War’s Ghungroo song : Once a classic Mala Begum, Qateel Shifai track, Ghungroo now beats to Vishal-Shekhar’s pop tunes in Hrithik Roshan’s War

Not a remake, but the hook line from Pakistani singer Mala Begum and lyricist, poet Qateel Shifai’s classic folksy number gets an altogether different look and feel in the Bollywood action thriller

By Mayur Lookhar

Hrithik Roshan and Vaani Kapoor in Ghungroo Song from War (2019)

One of ghazal singer Pankaj Udhas’ claim to fame is the popular mujra style number Ghungroo Toot Gaye from the late 80’s.  While many from that era believed it to be an original composition, the song though belongs to the late Pakistani poet, lyricist Muhammad Aurangzeb [popularly known as Qateef Shifai] from the Pakistani film Naaz (1969).  The music was given by Nisar Bazmi, and it was crooned by the popular singer Mala Begum, supported by Runa Laila and Mujeeb Alam.  It was pictured on actress Nasrin.  Most of these names would still be unfamiliar with Indian audiences.

50 years and one popular Pankaj Udhas version later, the hook line of Ghungroo Toot Gaye is beating to Vishal-Sekhar’s peppy tunes in the Bollywood film War (2019). The traditional audiences, especially those who are privy with the song’s original creators,  may not approve of this Vishal-Shekhar version titled Ghungroo Song.

Make no bones about it, the War song is not a remake. Lyricist Kumaar and music composer duo of Vishal Dadlani and Shekhar Ravjiani have created as original a song as it gets.  It’s just that one line Ghungroo Toot Gaye that rekindles memories of Shifai’s classic track.  Many Indian audiences though would perhaps relate more to the popular Pankaj Udhas recreation.

Beyond the core hook line, the classic Mala Begum track, [and the Pankaj Udhas version] are poles apart from the War track. The song has been given a peppy pop score by the duo of Vishal – Shekhar. Some of the pop beats are reminiscent to the Bang Bang [2014) title song. Both Siddharth Anand directorial and both featuring Hrithik Roshan.

The song begins with the groovy light pop beats with Kumaar penning English lyrics for the intro. What follows next is the all familiar soothing tone of Arijit Singh. There’s a nice feel to the intro and you have no inkling as to where is the song heading next.  The sense of déjà vu creeps in as soon as the core hook line is heard.  For a minute and a half, Singh and Shilpa Rao hold your attention.  The music though goes a little awry thereafter as the fine melody gives way to a pacey club rhythm.  The song though retains it core melody quickly.  Like most video songs today, the Ghungroo Song, too, barely lasts more than a verse or two.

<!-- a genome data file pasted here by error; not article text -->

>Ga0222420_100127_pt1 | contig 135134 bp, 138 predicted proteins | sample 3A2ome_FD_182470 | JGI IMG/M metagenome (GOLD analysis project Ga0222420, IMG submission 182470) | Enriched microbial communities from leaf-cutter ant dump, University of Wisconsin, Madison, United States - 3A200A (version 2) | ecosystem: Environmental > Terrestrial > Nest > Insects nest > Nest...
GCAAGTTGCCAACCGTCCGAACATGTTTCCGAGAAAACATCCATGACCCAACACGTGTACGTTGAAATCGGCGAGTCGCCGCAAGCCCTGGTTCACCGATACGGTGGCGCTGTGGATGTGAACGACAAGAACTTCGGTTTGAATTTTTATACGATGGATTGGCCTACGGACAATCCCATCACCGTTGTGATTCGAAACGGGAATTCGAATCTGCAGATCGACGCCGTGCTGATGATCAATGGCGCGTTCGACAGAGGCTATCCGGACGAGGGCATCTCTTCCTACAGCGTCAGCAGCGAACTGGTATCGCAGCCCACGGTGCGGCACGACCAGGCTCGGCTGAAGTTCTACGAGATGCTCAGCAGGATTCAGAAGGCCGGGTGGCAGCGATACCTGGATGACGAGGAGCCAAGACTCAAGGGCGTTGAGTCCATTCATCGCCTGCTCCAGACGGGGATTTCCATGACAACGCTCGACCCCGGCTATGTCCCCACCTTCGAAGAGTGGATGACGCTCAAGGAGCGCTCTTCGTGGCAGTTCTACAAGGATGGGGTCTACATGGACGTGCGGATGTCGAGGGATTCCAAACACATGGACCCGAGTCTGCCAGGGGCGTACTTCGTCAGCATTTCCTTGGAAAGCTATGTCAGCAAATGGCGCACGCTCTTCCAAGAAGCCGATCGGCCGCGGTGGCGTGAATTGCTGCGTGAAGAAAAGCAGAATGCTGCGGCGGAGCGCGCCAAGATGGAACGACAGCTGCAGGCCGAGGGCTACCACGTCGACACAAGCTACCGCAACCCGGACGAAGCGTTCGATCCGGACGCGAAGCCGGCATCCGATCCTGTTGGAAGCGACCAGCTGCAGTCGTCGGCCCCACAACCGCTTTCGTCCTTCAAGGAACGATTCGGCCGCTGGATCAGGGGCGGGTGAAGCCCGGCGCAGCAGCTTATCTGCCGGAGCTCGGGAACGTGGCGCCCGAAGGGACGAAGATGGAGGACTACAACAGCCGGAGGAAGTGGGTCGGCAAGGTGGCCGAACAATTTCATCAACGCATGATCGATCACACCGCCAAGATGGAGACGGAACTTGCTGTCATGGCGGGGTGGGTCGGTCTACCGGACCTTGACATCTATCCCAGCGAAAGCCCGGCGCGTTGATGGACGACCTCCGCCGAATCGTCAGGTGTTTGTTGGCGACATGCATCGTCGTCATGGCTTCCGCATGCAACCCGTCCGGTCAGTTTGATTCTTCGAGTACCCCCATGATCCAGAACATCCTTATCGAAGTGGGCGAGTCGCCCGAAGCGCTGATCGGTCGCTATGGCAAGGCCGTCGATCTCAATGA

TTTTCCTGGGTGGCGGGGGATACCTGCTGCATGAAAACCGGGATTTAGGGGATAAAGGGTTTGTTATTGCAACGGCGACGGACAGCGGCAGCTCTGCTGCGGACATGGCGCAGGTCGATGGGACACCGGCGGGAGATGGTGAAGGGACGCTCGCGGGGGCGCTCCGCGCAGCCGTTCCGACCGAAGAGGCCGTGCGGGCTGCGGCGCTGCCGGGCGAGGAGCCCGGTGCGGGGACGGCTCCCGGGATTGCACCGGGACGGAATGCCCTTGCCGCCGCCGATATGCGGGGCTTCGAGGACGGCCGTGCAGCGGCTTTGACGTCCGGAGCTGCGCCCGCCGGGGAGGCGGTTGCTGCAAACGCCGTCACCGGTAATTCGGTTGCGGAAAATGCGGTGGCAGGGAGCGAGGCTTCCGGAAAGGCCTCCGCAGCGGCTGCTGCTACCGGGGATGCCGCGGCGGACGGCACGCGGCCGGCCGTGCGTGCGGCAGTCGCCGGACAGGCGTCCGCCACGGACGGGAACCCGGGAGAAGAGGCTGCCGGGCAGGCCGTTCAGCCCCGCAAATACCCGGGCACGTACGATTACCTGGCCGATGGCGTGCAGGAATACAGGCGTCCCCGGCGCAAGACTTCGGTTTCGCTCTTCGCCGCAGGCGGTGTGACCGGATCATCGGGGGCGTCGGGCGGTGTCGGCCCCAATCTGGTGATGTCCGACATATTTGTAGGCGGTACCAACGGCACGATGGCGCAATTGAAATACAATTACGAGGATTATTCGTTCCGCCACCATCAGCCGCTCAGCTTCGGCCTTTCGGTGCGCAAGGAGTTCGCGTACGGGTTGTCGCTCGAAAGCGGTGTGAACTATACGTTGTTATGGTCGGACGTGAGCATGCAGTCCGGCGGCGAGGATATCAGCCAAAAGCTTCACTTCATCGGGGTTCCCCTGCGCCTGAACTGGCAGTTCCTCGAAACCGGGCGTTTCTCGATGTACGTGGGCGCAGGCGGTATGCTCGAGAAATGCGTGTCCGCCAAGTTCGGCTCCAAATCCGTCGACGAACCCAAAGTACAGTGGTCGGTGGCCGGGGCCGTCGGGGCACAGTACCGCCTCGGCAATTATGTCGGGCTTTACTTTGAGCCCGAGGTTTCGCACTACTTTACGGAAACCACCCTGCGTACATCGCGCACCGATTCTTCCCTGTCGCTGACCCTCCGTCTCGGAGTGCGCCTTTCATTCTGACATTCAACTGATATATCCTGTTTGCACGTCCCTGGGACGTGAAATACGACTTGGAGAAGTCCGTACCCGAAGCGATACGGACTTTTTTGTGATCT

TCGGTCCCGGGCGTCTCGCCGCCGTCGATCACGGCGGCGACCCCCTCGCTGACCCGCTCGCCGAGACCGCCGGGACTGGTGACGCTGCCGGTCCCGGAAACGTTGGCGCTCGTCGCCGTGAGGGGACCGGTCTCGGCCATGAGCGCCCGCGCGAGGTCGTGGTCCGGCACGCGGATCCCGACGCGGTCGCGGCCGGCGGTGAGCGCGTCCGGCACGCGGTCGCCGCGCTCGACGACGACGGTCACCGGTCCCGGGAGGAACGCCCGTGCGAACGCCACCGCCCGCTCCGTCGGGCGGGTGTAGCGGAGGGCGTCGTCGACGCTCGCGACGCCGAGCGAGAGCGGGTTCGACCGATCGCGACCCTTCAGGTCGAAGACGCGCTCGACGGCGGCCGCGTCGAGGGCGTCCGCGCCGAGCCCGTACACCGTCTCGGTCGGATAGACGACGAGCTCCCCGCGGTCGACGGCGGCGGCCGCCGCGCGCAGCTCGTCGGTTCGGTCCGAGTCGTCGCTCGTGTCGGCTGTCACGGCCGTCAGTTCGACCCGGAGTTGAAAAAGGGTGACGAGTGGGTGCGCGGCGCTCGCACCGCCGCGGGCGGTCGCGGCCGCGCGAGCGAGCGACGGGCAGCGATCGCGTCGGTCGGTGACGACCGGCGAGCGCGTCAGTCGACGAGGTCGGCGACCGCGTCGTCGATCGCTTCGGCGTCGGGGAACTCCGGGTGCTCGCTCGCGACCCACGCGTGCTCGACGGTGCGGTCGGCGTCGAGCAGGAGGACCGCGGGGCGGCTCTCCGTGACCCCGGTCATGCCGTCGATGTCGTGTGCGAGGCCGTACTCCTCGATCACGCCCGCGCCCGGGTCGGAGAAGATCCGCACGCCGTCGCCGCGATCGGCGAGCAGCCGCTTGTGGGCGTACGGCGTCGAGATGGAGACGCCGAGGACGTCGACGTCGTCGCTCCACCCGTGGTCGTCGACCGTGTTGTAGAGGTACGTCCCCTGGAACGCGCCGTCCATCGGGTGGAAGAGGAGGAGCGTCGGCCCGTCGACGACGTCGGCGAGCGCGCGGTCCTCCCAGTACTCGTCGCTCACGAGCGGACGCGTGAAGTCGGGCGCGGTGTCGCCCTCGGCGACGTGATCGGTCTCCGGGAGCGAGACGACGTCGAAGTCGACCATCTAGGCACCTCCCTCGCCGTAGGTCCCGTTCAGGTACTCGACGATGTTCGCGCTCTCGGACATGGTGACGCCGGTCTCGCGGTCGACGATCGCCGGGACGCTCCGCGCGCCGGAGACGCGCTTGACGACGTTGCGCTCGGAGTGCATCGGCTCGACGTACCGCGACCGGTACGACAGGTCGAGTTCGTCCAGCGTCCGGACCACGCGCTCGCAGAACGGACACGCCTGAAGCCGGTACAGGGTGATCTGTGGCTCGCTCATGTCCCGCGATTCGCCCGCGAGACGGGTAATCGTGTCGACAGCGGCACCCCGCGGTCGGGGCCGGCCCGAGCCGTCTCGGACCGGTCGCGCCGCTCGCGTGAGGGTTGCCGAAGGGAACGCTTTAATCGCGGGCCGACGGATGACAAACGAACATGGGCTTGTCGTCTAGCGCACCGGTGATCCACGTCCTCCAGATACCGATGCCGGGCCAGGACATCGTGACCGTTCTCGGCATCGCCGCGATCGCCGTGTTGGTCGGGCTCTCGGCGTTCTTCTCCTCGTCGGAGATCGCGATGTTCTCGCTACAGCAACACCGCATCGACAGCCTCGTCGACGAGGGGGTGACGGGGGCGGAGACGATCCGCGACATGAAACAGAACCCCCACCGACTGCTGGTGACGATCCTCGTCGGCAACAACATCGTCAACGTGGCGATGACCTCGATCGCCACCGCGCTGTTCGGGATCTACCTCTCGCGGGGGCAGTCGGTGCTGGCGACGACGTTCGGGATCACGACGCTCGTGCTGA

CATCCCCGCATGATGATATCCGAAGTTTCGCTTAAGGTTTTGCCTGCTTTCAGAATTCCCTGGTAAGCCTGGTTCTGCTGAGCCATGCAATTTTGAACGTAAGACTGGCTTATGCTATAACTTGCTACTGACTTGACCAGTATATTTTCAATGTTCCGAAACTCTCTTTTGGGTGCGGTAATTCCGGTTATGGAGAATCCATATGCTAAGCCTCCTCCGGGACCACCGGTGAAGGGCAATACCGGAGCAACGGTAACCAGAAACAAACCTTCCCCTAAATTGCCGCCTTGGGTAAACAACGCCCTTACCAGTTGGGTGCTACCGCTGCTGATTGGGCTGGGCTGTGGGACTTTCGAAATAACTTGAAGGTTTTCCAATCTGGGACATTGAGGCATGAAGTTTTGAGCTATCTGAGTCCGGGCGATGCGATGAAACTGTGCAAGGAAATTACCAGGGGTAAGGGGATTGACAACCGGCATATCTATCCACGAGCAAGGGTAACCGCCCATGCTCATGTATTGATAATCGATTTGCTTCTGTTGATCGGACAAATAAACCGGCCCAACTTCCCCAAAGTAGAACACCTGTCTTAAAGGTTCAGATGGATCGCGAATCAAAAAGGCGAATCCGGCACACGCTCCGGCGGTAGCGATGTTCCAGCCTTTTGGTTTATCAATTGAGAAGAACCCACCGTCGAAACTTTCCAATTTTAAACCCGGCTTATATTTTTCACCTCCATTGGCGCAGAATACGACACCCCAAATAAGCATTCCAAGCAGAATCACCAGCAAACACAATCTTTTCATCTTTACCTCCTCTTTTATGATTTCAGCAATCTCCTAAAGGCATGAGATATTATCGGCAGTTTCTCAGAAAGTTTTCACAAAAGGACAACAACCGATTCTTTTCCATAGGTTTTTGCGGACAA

In terms of music and the singing, the Ghungroo Song does has its appeal with the masses but it’s unlikely to win over the classes.  The picturesque locales [Positano Beach, Italy] are enough to give you travel goals, even if you can’t afford it.  The light groovy score merits an equally light, pleasing-to—the-eye choreography by Bosco and Tushar Kalia  It’s Hrithik Roshan though who steals the march over Kapoor. He gets to groove to the best steps.  Kapoor’s dressed for the beach but looks flat in her choreography. It’s her little, tardy aerial act [choreographed by Kalia] that holds some attention.

Seldom has any choreographer truly tapped into the dancing prowess of Roshan.  Yet again, we get to see brief glimpse of Roshan’s mesmerising dancing skills.

This Ghungroo Song  is unlikely to achieve cult status like the Mala Begum track or even the Pankaj Udhas recreation, but  the Vishal Shekhar number stands out for its picturesque locales, peppy beats, Arijit Singh, Shilpa Rao’s soothing voices, and Roshan’s brief but enjoyable dancing.

Watch the Ghungroo Song from War and also the original Mala Begum track below.

Starring Hrithik Roshan, Tiger Shroff and Vaani Kapoor, War is set to be released on 2 October.


  1. Ghungroo Toot gaye has been sung by different singers giving their own rendition. From Pankaj Udhas to Anup Jalota, Sabri Brothers to Uzma Irani, from Asha Bhosle to Runa Laila, from Mala Begum to Naaz Begum, you will find countless big names. Finding the real source is difficult unless you talk to an expert.


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